It’s very common for recipes to need to be adjusted when scaling. I don’t know why scientifically, but ask anyone who tried to scale their recipe for commercial production, and you’ll hear a similar story.
That being said, it doesn’t seem like you’re scaling it that much, so I’d recommend borrowing someone’s larger ceramic pot and trying it out.…[Read more]
Thanks Roberto! Jessie accidentally responded to your message via email (which came to me). Here’s her response:
Hi Roberto, thank you so much for your response to my post. Italy is a place I’ve always dreamed about visiting. I should’ve been born there because I love all the cuisine, culture, landscape, etc.
I so appreciate your feedback on my…[Read more]
I think it’s going to depend on what county you live in. I know that some counties would definitely allow potato chips. But since it’s not explicitly written into the law, maybe not all will. You’d need to reach out to your health dept to check.
For the fruit blossoms, I don’t know but I doubt it. For the second, it probably depends on your county. Some counties will be very strict and will say no to anything that’s not on the official state list of allowed foods. Either way, I recommend that you contact your local environmental health dept for clarification on whether you can make these items.
They mean 70 proof alcohol that’s flavored with those (and only those) items. Here are the categories:
Apple * Apricot * Blackberry * Blueberry * Cherry * Chocolate * Clove *
Cinnamon * Cranberry * Grapefruit * Lemon * Lime * Orange * Peach * Pear
* Pineapple * Pomegranate * Raspberry * Strawberry * and Vanilla
You wouldn’t be able to use the…[Read more]
You’re correct. This would be allowed to sell directly to people under the food freedom law, but it won’t be allowed to sell it to coffee houses. I suggest starting to sell under the food freedom law, and then moving to a commercial kitchen when you’re ready to grow.
Food trucks are kind of in a class of their own. In the case of a retail store, the shop owner has the proper licenses and insurance and they are allowed to sell your products themselves. Likewise, a permitted food truck owner would be able to sell your products from their truck. You also could hop on their truck and sell them yourself. But for…[Read more]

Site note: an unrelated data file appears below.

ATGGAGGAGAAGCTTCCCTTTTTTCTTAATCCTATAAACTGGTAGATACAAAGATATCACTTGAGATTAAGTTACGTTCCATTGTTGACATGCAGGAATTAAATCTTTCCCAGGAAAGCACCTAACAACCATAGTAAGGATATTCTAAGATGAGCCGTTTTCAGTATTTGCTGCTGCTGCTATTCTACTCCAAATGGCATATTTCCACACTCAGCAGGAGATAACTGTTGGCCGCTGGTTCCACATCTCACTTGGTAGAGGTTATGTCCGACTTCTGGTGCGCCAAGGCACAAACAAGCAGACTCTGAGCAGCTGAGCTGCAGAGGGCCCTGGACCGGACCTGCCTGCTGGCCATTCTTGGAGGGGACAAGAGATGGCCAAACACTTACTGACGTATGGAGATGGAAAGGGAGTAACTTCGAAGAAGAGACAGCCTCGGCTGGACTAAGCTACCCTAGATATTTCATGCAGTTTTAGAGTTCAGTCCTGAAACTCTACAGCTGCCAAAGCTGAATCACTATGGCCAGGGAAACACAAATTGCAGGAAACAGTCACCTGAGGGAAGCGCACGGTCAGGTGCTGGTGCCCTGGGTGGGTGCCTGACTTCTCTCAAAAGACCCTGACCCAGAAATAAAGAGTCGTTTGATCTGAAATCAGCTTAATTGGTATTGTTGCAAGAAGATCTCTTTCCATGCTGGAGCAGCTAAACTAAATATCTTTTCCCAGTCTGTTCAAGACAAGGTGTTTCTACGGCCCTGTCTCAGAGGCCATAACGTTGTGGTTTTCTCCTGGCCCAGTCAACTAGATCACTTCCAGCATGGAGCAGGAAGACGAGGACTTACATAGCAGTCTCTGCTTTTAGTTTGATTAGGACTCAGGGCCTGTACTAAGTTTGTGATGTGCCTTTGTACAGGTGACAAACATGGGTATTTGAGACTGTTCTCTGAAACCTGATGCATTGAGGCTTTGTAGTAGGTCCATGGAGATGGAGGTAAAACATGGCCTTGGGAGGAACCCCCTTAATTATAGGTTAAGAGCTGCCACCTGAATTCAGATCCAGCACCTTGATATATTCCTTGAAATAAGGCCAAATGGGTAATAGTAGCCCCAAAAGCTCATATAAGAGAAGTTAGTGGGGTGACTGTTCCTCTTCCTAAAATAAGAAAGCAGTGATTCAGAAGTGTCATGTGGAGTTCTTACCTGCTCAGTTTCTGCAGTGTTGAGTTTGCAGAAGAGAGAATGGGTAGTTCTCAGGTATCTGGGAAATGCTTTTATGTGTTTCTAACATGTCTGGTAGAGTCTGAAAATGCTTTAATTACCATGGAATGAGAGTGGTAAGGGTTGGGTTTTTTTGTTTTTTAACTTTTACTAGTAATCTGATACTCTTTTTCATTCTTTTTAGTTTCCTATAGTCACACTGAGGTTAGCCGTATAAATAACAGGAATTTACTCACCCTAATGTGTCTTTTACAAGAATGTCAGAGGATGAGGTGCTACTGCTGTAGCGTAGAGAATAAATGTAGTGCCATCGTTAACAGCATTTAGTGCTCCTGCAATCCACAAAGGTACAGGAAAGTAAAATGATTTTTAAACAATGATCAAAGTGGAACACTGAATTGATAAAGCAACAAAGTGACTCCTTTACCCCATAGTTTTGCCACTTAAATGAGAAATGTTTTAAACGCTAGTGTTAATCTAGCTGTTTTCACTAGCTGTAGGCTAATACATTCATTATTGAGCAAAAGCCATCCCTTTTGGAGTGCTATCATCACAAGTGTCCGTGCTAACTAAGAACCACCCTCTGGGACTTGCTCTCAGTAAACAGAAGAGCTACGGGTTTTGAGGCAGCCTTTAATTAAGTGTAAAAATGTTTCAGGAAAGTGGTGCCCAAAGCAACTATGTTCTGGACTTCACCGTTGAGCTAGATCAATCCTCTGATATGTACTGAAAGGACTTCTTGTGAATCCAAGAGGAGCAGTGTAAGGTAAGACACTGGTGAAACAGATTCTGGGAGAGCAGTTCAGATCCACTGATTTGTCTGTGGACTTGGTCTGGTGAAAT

I would only recommend crowdfunding or fundraising once you have a sizable customer base and a successful business. Typically, raising money is used to take a business to the next level (commercial kitchen, food truck, brick and mortar, etc). But when starting out, a few hundred dollars (or less) is all you need. Try going back and watching my mini…[Read more]
Hi Johnathan, it’s typical to feel overwhelmed when starting out. I don’t think you need a business partner at this stage.
Try not to get stuck on branding or being worried about something going wrong. Yes, starting a business comes with its challenges, but it’s hard to predict them. Usually the most successful entrepreneurs are those who put…[Read more]
It depends on your county/city. If they require business licenses, usually they require them for any type of food business. The only way to know for sure is to contact the dept that administers business licenses.
As far as I know, fermented foods are not allowed under VA’s basic cottage food law. However, you can sell up to $3k of acidified foods, including pickles (non-traditional) and hot sauce.
You MIGHT be able to use VA’s home food processing law to sell more than that, but I’m not sure how many ag dept allow home food processing operations.
And you…[Read more]
I can’t remember… do they ask for a NAICS code?
If so, then it depends on your business, but most cottage foods businesses would use either code 445291 (Baked Goods Stores) or 445292 (Confectionary and Nut Stores).
Here’s the link: https://www.naics.com/naics-code-description/?code=4452
That wouldn’t be allowed since SC only allows non-perishable foods. A baked potato needs to be refrigerated to keep it safe. To sell baked potatoes legally, you would need to find a commercial kitchen to use and get the proper licensing from the health dept.
There’s still no information on the ag dept’s webpage that says you can or can’t sell homemade extracts. I’d recommend reaching out to them and they will likely have an answer: https://agr.georgia.gov/cottage-foods.aspx
Hi Jonathan, I don’t typically recommend getting an LLC unless you are hiring employees that you don’t know well. You will likely need to get FLIP insurance to sell at events and fairs, and that is the lowest cost insurance option I’m aware of.
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